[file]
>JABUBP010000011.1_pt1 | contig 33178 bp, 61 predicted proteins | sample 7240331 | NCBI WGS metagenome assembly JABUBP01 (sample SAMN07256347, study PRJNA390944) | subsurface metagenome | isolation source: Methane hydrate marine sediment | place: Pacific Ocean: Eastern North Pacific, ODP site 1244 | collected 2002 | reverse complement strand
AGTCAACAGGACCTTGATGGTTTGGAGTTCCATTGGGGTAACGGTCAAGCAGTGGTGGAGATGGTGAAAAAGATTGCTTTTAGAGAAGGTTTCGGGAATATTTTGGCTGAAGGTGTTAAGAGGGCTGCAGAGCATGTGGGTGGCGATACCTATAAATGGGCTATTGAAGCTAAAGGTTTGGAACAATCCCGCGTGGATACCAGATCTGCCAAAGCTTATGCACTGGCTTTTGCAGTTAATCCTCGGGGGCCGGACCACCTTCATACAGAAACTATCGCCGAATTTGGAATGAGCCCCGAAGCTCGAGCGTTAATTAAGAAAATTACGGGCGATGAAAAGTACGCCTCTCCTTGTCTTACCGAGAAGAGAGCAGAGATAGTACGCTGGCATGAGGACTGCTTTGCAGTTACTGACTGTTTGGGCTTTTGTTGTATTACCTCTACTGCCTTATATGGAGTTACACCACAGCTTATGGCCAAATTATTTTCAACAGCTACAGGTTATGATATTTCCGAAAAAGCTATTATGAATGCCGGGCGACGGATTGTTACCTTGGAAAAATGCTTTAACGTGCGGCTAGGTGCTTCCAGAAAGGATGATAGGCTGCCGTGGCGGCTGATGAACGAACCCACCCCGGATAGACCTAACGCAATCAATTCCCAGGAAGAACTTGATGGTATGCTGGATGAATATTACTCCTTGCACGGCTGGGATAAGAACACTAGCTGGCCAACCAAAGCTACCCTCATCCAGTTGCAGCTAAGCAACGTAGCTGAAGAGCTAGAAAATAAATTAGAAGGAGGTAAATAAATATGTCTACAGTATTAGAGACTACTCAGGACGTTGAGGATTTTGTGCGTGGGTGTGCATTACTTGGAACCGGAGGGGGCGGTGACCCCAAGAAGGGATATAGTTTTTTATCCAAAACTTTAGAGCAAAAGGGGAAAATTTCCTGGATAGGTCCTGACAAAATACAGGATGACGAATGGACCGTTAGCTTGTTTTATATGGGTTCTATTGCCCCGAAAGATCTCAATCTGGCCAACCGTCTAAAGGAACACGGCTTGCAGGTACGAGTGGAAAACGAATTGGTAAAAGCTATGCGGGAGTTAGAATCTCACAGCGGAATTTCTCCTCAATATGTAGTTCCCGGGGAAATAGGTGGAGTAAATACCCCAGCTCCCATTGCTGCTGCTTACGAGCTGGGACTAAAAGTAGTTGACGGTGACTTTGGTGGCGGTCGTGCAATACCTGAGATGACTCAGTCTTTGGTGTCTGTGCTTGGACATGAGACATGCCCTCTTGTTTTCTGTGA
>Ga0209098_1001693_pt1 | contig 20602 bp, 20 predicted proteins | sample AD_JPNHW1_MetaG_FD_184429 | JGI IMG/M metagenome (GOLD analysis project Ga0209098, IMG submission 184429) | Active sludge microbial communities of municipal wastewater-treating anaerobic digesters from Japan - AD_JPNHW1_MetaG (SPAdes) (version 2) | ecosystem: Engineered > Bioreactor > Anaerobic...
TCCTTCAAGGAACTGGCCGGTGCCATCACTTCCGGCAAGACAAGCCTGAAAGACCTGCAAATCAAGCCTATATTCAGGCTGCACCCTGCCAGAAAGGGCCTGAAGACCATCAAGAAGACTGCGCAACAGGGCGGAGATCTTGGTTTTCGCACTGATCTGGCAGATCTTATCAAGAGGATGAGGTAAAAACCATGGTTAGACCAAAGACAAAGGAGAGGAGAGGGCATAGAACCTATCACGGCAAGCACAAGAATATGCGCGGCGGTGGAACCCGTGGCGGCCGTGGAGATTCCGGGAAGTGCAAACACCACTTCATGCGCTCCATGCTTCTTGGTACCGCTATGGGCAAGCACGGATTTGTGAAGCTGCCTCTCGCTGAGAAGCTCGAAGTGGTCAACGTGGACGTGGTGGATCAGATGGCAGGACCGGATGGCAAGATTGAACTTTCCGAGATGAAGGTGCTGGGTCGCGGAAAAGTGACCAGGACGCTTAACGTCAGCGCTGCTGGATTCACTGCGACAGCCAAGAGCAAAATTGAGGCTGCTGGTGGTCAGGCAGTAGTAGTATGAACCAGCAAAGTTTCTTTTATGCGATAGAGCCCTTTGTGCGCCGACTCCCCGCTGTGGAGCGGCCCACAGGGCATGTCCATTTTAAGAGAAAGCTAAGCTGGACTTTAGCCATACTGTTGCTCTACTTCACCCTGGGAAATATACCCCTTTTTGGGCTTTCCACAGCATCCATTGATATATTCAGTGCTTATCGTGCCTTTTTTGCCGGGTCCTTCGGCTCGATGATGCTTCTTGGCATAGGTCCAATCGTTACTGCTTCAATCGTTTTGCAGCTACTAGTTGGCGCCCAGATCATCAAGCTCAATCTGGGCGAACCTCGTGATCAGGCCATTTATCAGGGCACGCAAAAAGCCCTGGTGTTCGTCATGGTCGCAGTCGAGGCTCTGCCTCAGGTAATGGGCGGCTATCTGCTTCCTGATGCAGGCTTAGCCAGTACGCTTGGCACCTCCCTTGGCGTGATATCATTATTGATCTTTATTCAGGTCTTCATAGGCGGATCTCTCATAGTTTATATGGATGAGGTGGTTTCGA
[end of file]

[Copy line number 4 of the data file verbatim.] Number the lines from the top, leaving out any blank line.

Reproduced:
TCCTTCAAGGAACTGGCCGGTGCCATCACTTCCGGCAAGACAAGCCTGAAAGACCTGCAAATCAAGCCTATATTCAGGCTGCACCCTGCCAGAAAGGGCCTGAAGACCATCAAGAAGACTGCGCAACAGGGCGGAGATCTTGGTTTTCGCACTGATCTGGCAGATCTTATCAAGAGGATGAGGTAAAAACCATGGTTAGACCAAAGACAAAGGAGAGGAGAGGGCATAGAACCTATCACGGCAAGCACAAGAATATGCGCGGCGGTGGAACCCGTGGCGGCCGTGGAGATTCCGGGAAGTGCAAACACCACTTCATGCGCTCCATGCTTCTTGGTACCGCTATGGGCAAGCACGGATTTGTGAAGCTGCCTCTCGCTGAGAAGCTCGAAGTGGTCAACGTGGACGTGGTGGATCAGATGGCAGGACCGGATGGCAAGATTGAACTTTCCGAGATGAAGGTGCTGGGTCGCGGAAAAGTGACCAGGACGCTTAACGTCAGCGCTGCTGGATTCACTGCGACAGCCAAGAGCAAAATTGAGGCTGCTGGTGGTCAGGCAGTAGTAGTATGAACCAGCAAAGTTTCTTTTATGCGATAGAGCCCTTTGTGCGCCGACTCCCCGCTGTGGAGCGGCCCACAGGGCATGTCCATTTTAAGAGAAAGCTAAGCTGGACTTTAGCCATACTGTTGCTCTACTTCACCCTGGGAAATATACCCCTTTTTGGGCTTTCCACAGCATCCATTGATATATTCAGTGCTTATCGTGCCTTTTTTGCCGGGTCCTTCGGCTCGATGATGCTTCTTGGCATAGGTCCAATCGTTACTGCTTCAATCGTTTTGCAGCTACTAGTTGGCGCCCAGATCATCAAGCTCAATCTGGGCGAACCTCGTGATCAGGCCATTTATCAGGGCACGCAAAAAGCCCTGGTGTTCGTCATGGTCGCAGTCGAGGCTCTGCCTCAGGTAATGGGCGGCTATCTGCTTCCTGATGCAGGCTTAGCCAGTACGCTTGGCACCTCCCTTGGCGTGATATCATTATTGATCTTTATTCAGGTCTTCATAGGCGGATCTCTCATAGTTTATATGGATGAGGTGGTTTCGA